“There are tons of locally-based homeschool groups, communities and co-ops. It’s important to know the needs of yourself and your kids so you can compare those needs to what the different co-ops offer,” Henneberry says. “For me, I needed a program with accountability to help me keep going during the rough times. I also decided to do year-round schooling and schedule more breaks.”

Gernert agrees that connecting with other families is key. It’s also a way to get involved in educational field trips and plan outings with other families.

“First of all it’s just fun,” she says. “It’s something to look forward to and sometimes you can do projects together that you might not be able to do by yourself.”

6. Follow your child’s lead

When the kids feel in a rut with homeschooling, offer them some control by letting them choose their next topic to learn about.

Tell your child, “You can know anything you want to know, what do you want to know?”

“So we can have some delight in learning again and then get back to what we have to know or what our goals are for this year,” Gernert explains. “Make those the months that you do some really fun learning or learning on things that you really want to know about it.”

7. Make time for home

The flexibility to be on the go is one of the benefits of homeschooling, but you might feel burnt out if you don’t get enough time at home – especially around the holidays.

“Take some days that are just at-home days where there’s nothing,” Gernert suggests. “These are our days where it’s just going to be at home. Let’s focus all of our academics on these one or two days so we can go and enjoy all the festivities and the planning.”

8. Go outside

Yep, even in the winter. “Especially in that February time, getting as much sunshine as possible even if it means taking a walk when it’s really, really cold out. I think getting outside is important,” she says.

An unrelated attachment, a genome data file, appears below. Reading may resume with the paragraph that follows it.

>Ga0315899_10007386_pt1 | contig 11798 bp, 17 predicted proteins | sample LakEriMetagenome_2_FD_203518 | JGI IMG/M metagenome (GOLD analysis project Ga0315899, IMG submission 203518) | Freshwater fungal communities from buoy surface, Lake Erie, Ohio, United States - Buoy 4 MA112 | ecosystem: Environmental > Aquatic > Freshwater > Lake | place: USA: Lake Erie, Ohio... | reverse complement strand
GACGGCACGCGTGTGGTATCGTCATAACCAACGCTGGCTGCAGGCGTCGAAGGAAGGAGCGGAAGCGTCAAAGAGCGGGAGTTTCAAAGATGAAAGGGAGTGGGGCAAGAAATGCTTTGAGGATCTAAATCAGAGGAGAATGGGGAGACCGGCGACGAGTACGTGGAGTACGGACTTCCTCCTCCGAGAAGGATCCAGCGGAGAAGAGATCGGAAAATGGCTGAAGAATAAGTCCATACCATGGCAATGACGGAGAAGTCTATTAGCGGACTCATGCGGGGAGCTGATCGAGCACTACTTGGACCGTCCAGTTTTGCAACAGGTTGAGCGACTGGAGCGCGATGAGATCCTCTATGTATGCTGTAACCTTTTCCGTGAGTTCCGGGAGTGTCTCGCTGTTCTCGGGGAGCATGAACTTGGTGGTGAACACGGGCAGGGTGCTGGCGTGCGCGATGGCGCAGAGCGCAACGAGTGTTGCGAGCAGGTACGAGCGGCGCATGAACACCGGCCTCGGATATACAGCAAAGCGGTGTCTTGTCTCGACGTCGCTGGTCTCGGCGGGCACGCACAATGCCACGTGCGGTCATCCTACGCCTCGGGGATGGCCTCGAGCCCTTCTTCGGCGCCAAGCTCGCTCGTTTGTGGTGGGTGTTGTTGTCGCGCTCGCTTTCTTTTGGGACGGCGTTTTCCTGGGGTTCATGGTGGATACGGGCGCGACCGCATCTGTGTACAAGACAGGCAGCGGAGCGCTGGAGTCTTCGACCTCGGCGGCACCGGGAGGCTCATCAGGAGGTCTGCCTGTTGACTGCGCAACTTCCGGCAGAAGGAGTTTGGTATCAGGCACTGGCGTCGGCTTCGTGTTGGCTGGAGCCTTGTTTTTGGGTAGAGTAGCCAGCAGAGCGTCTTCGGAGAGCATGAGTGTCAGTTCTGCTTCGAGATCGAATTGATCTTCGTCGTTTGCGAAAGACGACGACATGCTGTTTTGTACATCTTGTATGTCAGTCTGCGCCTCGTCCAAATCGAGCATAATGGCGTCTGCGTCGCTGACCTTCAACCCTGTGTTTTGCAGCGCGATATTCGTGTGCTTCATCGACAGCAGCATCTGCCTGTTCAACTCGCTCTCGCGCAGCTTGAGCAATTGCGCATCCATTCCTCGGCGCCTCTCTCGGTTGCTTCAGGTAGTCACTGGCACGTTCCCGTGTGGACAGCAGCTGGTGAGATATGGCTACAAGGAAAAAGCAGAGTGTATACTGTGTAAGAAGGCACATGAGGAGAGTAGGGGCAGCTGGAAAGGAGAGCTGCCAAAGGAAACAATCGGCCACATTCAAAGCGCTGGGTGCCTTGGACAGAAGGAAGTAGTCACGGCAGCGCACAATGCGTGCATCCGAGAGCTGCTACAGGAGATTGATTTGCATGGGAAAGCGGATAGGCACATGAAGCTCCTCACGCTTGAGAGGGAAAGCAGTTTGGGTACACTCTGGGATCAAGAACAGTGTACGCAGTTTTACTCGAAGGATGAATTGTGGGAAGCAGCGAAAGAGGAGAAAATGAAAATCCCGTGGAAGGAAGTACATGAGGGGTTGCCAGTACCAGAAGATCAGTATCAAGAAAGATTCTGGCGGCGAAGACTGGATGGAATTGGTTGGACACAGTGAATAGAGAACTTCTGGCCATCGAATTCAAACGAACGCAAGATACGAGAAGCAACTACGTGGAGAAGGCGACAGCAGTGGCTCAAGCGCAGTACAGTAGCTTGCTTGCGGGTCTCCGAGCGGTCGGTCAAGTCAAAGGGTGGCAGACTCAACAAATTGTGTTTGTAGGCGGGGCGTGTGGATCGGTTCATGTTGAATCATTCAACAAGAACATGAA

9. Help somebody

The holidays are a great time for volunteering – a wonderful way to help others with the added bonus of giving your spirit a boost. Contact your local nursing home to see if they’d be open to visitors, for example, then have your kids prepare a simple concert or skit.

“That would be really fun to do with a couple families too. It’s not like you have to be professionals for the kids to benefit from it and them to appreciate it,” Gernert says.

10. Get physical

We’ve all heard it before and the advice applies here, too: a little physical activity can go a long way. “It’s just really important to get some kind of physical activity,” Gernert says. “Everybody hits such a slump but it’s really important to get out and do some kind of physical activity.”

Look for homeschool ski clubs, sports groups and other recreational activities offered throughout the year, including at places like Homeschool Connections.

“Doing some kind of activity with other people and outside is very, very important. That helps with that slump,” she says.

The bottom line? Just keep on trying new things until you’re through the slump.

“Don’t feel like you’re a failure if you don’t get everything done during those very stressful times,” Gernert says. “It’s better to stop, step back, do something different and come back to it. Keep hammering it out when it’s not working.”